DEADLY DIPLOMACY: THE 100th ANNIVERSARY OF THE UNITED STATES OCCUPATION OF HAITI

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Recently, Haiti has caught the attention of the American press again. This time, the headlines are not for earthquakes, hurricanes, cholera, or contentious elections, but for Bill and Hillary Clinton’s strong political influence and questionable financial dealings in Haiti.

This is not the first time that a U.S. President or Secretary of State had a strong political influence or questionable financial dealings in Haiti. 100 years ago, one year after the start of WWI, on July 28, 1915 the U.S. under the leadership of Woodrow Wilson occupied Haiti under the pretense of promoting democracy and protecting American lives despite the fact that Haiti posed no threat.

This particular occupation lasted until 1934, but conceivably in 2015, Haitians’ territories and minds are still being occupied by the U.S. as evident with the presence of the Clintons, U.S. celebrities, United Nations, and NGOs in Haiti. The U.S. rationale for occupying Haiti in 1915 was to supposedly restore political order and maintain economic stability in Haiti. Instead, given its chicanery, the U.S. occupation of Haiti has led to unintended and negative consequences for Haiti.

These consequences include, but are not limited to the U.S. gaining complete control of Haitian finances; the manipulation of the political elections in Haiti along with the U.S. rewriting the Haitian constitution; and the neglect of basic human rights as evident in oppressive educational training policies and forced labor practices. In the long run, sending the U.S. military to invade Haiti did more harm than good and the occupation has caused Haiti to this day to become vulnerable to further exploitation by the United States, Canada, Europe, United Nations, and NGOs.

In terms of economics, the rationale provided by the United States was that the capital market and fiscal stability of Haiti were in disarray and only the U.S. can successfully link Haiti to the global market as established by the gold standard and the U.S. Federal Reserve System. However, to secure its economic interest and to finance its war against Germany and other central imperial powers, the U.S. expropriated Haitian territories for the cultivation of sugar, coffee, banana, sisal, rubber, and mahogany.

Furthermore, the National City Bank of New York (currently Citigroup) destabilized Haiti by refusing to remunerate Haitian workers and by ordering the removal and transfer of $500,000 worth of Haiti’s gold reserves to the National City Bank’s vaults at 55 Wall Street in New York City. The U.S. not only seized Haiti’s banks, customs house, and the port at Mole-Saint Nicolas, but Haiti’s economic prosperity and socio-political future.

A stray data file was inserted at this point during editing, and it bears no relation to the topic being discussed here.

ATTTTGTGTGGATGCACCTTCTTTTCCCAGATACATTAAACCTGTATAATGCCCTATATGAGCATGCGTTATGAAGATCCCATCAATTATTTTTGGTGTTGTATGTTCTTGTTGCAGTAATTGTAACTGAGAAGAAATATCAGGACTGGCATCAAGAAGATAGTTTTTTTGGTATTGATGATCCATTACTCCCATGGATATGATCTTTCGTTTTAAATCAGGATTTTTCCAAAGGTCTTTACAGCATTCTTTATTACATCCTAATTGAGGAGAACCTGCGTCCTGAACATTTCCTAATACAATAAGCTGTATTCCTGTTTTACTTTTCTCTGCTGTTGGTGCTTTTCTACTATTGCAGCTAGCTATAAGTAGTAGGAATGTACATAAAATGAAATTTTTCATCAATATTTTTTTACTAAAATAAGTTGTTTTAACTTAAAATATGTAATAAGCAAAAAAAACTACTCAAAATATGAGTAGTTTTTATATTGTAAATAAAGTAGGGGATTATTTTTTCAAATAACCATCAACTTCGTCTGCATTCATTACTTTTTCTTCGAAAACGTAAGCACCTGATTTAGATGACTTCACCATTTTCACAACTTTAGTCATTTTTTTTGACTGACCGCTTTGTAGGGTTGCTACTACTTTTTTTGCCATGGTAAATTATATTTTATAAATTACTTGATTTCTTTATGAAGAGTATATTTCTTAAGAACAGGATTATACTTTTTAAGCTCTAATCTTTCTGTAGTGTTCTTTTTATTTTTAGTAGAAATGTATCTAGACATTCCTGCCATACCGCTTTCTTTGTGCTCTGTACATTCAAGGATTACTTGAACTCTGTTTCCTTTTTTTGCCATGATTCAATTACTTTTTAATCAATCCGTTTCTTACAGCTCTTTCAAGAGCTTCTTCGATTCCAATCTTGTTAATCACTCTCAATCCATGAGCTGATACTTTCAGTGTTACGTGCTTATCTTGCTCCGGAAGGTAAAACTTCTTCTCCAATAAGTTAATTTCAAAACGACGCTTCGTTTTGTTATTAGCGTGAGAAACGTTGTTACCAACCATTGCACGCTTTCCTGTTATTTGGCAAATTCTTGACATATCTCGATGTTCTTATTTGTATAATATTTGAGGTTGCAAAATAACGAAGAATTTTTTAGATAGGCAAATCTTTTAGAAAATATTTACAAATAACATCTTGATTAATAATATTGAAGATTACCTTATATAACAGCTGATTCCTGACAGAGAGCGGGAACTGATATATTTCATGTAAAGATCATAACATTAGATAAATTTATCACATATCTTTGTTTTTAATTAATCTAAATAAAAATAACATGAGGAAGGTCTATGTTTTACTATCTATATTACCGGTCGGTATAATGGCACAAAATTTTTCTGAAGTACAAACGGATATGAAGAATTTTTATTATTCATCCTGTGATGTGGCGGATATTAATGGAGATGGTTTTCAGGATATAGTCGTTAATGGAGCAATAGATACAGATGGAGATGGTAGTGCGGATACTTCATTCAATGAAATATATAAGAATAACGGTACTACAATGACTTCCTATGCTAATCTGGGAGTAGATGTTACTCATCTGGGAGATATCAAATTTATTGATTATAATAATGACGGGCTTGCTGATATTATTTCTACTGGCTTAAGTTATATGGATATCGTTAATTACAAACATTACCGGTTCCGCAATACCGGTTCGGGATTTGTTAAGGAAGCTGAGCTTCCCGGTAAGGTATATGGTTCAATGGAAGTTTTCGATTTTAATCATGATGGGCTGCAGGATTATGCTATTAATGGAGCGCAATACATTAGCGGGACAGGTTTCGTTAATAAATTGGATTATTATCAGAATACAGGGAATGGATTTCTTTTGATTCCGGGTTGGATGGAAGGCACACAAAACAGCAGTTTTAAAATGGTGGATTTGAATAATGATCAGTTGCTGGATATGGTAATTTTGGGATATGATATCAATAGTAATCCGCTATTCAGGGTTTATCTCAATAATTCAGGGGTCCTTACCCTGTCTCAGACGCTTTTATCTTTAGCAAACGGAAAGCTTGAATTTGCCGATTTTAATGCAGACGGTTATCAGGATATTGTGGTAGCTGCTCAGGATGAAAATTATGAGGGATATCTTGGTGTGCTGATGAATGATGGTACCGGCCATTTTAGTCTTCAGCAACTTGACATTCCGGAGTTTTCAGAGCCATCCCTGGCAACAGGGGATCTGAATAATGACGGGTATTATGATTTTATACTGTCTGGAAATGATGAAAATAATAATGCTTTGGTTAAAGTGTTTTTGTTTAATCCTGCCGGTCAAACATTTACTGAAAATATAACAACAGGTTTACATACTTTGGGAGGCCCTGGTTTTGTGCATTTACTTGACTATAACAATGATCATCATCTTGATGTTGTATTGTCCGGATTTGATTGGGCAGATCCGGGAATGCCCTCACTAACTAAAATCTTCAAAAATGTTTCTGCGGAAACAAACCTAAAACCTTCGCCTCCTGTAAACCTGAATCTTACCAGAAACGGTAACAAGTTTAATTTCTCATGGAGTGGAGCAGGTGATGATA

Politically, Franklin D. Roosevelt who served as the Assistant Secretary of the U.S. Navy rewrote Haiti’s Constitution and strategically extracted Dessalines’ Article 12 forbidding foreigners from owning land in Haiti. Thus, allowing Americans to seize and own land in Haiti. Under Woodrow Wilson, the entire island of Haiti was under the direct jurisdiction of the U.S. Marines who were designated as the socio-political overseers of Haitian provinces while top U.S. officials had veto power in regards to every governmental decision in Haiti.

Moreover, under the U.S., the political leadership of Haiti was selected not elected. As such, political elections were rigged and Haitian heads of state served the interest of the U.S. not Haiti. Culturally, the U.S. pushed a racist worldview of Haiti by targeting Vodou while promoting the people of Haiti as being inferior and uncivilized. As such, the U.S. imposed an oppressive industrial training program along with the corvee system of forced labor upon the Haitians.

It was this particular abusive labor system along with the occupation of Haiti that brought about the Cacos wars as led by Charlemagne Peralte and Benoit Batraville. However, the U.S. was able to quell the Cacos revolts with the assassination of Peralte and Batraville. To further subdue and terrorize the masses, the U.S. publically displayed the dead body of Peralte.

Prior to his assassination, Peralte declared: “today our patience is at an end,”-“we demand our rights, unrecognized and flouted by the unscrupulous Americans who, by destroying our institutions, deprive the Haitian people of all their resources, and thrive on our name and our blood. With cruelty and injustice, the Yankees have for four years cast ruin and destruction on our territory…We are prepared to make any sacrifice to liberate Haitian territory.”

Thus, on July 28, 2015, while we memorialize the 11,500 Haitians who were killed during the U.S. occupation of Haiti, we should also make the necessary sacrifice to liberate not only our territories, but our minds from U.S. colonization given its deadly diplomacy in addition to the ubiquitous influence of unscrupulous Americans and their NGOs on the economics, politics, and culture of Haiti.

 

Professor Patrick Delices is a political analyst/commentator for the Black Star News and the author of “The Digital Economy,” Journal of International Affairs. For nearly a decade, Prof. Delices has taught Africana Studies at Hunter College. He also served as a research fellow for the late Pulitzer Prize recipient, Dr. Manning Marable at Columbia University. Prof. Delices can be contacted at pd149@columbia.edu.

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